International Polar Year Antarctic Blog
"" ""

A South Pole Thanksgiving
International Polar Year link11:15 a.m., Nov. 27, 2007--Editor's note: Over the next few weeks, with support from the National Science Foundation, a team of University of Delaware researchers will be at work in one of the iciest, coldest, most austere places on the planet: South Pole, Antarctica. Currently stationed at the South Pole are UD researchers Thomas Gaisser, Stoyan Stoyanov, and James Roth of UD’s Bartol Research Institute, who are working on the IceCube neutrino telescope.

Their Antarctic blogs will appear on UDaily and on the Wilmington News Journal’s Delaware Online Web site through a partnership between UD and the newspaper.

Thanksgiving was a normal working day at the South Pole, and it was quite productive for our sub-group of IceCube. The main part of IceCube is about a mile deep in the ice under the snow-covered surface. It consists of cables almost two miles long with 60 detectors, each inside a rugged glass pressure vessel, spaced 50 feet from each other on the lowest part of the cable. On the surface above each “string” of deep detectors is a pair of 600 gallon tanks. Our group from UD is responsible for this array of detectors on the surface, called IceTop. On Thanksgiving Day, we placed ten tanks in their trenches at five of the locations where holes for the deep detector will be drilled later this season.

The next day, we used a ski-mobile with a sled attached to carry the optical modules out to the tanks and install them. These are the same detectors used in the deep ice, and they work the same way in our tanks. We hang two optical modules in each tank. Later, the tanks will be filled with water. We freeze it carefully to avoid bubbles so that we end up with a clear tank full of ice in which the optical modules are immersed. When a cosmic-ray particle goes through the ice, it makes a flash of light that is registered by the photomultiplier and digitized by the computer that is contained inside the optical module above the photomultiplier.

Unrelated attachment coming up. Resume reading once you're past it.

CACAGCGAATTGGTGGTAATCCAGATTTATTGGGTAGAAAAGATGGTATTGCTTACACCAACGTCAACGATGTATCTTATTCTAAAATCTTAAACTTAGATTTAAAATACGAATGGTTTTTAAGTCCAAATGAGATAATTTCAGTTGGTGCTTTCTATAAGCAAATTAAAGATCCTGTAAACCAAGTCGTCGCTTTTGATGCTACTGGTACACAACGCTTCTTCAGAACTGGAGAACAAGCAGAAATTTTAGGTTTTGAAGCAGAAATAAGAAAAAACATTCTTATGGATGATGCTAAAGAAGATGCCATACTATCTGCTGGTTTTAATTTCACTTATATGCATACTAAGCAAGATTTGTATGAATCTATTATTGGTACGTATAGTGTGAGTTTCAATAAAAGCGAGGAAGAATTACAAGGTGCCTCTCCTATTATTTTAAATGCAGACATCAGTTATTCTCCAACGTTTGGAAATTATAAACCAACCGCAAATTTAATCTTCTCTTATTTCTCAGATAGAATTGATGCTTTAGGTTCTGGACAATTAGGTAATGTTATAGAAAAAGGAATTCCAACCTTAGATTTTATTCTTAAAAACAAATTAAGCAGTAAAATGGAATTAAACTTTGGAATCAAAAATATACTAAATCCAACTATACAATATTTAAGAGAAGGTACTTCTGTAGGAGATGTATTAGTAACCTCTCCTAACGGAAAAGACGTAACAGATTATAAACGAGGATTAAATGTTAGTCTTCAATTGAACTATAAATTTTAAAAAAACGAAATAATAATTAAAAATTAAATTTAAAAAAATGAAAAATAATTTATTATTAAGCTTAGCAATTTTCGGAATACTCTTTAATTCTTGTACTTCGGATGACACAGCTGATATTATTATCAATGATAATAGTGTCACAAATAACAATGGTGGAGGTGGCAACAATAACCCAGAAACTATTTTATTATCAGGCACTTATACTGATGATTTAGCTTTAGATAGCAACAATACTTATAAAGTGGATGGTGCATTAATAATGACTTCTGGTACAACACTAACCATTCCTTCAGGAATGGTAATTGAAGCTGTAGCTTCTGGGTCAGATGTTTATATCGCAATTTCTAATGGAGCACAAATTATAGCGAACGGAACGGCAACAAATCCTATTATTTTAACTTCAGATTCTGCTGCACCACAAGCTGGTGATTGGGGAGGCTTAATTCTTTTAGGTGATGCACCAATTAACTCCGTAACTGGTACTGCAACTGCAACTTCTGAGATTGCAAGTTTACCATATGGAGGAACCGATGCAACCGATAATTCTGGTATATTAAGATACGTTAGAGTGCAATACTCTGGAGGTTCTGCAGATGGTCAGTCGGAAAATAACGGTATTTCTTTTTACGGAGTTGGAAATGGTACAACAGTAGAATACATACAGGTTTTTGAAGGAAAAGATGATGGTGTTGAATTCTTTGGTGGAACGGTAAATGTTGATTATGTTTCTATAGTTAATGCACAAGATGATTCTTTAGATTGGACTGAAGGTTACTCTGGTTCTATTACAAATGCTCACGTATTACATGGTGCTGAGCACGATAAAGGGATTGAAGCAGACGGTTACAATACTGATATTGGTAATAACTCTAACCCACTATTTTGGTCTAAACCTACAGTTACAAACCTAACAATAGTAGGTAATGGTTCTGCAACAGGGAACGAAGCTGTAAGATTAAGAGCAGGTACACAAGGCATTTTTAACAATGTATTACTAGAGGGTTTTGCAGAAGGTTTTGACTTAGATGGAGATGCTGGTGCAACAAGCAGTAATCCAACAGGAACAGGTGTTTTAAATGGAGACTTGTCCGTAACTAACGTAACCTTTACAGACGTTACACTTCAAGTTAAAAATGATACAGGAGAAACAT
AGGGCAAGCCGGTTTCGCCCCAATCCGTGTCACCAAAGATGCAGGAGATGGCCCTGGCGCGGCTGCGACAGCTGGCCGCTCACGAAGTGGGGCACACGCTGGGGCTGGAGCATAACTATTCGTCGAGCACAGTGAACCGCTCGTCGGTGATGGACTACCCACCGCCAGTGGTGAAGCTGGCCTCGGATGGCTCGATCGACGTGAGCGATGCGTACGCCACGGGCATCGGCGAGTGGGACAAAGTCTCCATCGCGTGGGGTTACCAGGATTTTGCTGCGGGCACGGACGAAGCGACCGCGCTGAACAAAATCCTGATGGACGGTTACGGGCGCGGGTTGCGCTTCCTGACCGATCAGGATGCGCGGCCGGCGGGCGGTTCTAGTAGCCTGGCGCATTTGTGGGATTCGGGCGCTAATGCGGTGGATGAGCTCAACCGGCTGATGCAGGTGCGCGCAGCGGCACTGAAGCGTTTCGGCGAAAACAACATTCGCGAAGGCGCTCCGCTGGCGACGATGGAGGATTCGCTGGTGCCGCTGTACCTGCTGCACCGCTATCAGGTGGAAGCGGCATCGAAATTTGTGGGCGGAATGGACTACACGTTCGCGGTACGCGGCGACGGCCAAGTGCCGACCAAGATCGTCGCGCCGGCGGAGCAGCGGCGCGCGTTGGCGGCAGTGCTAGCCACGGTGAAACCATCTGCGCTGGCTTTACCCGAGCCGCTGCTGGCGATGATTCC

We celebrated Thanksgiving with dinner on Saturday, November 24, and a two-day weekend. James and 20 or 30 other volunteers peeled potatoes for the festivities, and a somewhat smaller group made the pies. The celebration culminated on Saturday with three seatings for Thanksgiving dinner, starting at 3:30 in the afternoon.

In the morning, I volunteered in the kitchen, first carving turkeys and then washing dishes for brunch. James Brown, the executive chef at the South Pole, made 16 roast turkeys as well as some smoked ones and even a deep-fried turkey. This was the fifth November in a row that I’ve had Thanksgiving dinner in the galley at the South Pole. It was quite a nice occasion.

--Tom Gaisser, UD Research Team Leader